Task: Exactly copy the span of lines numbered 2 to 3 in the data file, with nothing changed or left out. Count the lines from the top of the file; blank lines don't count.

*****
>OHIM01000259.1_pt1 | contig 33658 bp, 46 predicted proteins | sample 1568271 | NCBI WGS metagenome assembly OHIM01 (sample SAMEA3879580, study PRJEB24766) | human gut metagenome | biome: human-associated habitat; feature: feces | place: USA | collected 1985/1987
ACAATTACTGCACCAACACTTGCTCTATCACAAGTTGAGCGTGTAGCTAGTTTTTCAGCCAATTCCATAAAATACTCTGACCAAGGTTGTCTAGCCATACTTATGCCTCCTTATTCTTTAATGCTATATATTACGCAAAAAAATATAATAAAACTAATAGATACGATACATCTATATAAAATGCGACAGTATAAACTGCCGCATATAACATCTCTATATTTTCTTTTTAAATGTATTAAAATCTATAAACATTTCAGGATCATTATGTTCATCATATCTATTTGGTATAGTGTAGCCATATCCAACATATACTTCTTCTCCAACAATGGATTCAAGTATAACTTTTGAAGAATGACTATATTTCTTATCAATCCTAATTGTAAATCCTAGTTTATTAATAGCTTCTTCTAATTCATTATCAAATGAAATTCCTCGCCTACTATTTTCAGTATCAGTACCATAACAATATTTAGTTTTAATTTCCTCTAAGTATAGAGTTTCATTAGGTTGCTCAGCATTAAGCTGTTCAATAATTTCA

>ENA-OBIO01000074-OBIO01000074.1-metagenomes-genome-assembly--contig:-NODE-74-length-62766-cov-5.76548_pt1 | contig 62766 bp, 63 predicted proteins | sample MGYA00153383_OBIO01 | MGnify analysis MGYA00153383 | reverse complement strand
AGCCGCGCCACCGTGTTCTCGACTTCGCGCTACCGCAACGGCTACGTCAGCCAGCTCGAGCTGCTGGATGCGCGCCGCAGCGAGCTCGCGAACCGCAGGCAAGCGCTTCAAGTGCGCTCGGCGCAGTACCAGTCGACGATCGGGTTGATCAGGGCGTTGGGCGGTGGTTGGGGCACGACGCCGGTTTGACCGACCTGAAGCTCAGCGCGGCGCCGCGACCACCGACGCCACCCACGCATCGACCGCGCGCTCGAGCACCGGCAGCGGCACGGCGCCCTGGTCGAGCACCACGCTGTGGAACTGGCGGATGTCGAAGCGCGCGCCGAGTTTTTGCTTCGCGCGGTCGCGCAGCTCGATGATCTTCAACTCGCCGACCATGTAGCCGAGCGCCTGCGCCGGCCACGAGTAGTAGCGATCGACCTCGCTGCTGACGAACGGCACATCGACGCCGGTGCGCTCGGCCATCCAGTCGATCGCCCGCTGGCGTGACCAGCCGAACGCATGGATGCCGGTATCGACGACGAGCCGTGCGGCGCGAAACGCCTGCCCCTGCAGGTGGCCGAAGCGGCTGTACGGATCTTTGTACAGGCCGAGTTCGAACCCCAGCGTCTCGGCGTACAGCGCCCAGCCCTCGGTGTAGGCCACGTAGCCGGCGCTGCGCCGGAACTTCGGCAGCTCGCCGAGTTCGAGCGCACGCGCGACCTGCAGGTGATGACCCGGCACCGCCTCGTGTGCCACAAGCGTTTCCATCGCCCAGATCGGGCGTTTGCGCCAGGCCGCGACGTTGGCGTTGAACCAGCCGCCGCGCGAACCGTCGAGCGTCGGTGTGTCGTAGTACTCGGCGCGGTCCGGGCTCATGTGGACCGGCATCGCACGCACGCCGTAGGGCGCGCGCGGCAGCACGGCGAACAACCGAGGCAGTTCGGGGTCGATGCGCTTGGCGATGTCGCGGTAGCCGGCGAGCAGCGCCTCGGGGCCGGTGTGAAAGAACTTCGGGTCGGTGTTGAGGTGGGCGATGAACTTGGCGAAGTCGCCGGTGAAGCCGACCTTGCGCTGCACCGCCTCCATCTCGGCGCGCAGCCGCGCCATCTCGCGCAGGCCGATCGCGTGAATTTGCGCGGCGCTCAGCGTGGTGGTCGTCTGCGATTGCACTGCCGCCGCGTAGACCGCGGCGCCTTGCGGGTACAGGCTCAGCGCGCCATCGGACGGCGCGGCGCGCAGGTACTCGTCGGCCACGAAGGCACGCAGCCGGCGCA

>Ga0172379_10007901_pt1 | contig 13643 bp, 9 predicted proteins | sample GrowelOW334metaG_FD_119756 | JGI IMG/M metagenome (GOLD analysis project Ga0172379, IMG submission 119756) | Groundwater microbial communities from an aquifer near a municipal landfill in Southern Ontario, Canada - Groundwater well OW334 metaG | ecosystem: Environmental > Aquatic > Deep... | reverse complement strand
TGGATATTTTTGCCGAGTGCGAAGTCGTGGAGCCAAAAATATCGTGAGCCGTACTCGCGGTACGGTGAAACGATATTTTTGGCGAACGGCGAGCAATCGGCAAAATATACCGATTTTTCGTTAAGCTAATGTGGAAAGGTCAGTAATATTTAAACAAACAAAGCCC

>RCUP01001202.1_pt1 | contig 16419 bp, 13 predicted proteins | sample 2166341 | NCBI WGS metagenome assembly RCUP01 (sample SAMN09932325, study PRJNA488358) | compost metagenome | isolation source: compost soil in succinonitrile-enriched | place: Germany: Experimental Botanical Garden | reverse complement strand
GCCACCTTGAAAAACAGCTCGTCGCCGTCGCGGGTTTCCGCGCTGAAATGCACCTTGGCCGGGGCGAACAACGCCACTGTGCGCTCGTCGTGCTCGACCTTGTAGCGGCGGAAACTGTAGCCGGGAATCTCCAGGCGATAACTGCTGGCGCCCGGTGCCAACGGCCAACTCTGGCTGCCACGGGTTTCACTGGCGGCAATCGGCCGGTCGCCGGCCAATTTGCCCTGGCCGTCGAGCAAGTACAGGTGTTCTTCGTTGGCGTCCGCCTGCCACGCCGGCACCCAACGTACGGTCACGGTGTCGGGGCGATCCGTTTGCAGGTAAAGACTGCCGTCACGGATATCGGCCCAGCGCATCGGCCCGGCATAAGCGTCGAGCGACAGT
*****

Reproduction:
ACAATTACTGCACCAACACTTGCTCTATCACAAGTTGAGCGTGTAGCTAGTTTTTCAGCCAATTCCATAAAATACTCTGACCAAGGTTGTCTAGCCATACTTATGCCTCCTTATTCTTTAATGCTATATATTACGCAAAAAAATATAATAAAACTAATAGATACGATACATCTATATAAAATGCGACAGTATAAACTGCCGCATATAACATCTCTATATTTTCTTTTTAAATGTATTAAAATCTATAAACATTTCAGGATCATTATGTTCATCATATCTATTTGGTATAGTGTAGCCATATCCAACATATACTTCTTCTCCAACAATGGATTCAAGTATAACTTTTGAAGAATGACTATATTTCTTATCAATCCTAATTGTAAATCCTAGTTTATTAATAGCTTCTTCTAATTCATTATCAAATGAAATTCCTCGCCTACTATTTTCAGTATCAGTACCATAACAATATTTAGTTTTAATTTCCTCTAAGTATAGAGTTTCATTAGGTTGCTCAGCATTAAGCTGTTCAATAATTTCA

>ENA-OBIO01000074-OBIO01000074.1-metagenomes-genome-assembly--contig:-NODE-74-length-62766-cov-5.76548_pt1 | contig 62766 bp, 63 predicted proteins | sample MGYA00153383_OBIO01 | MGnify analysis MGYA00153383 | reverse complement strand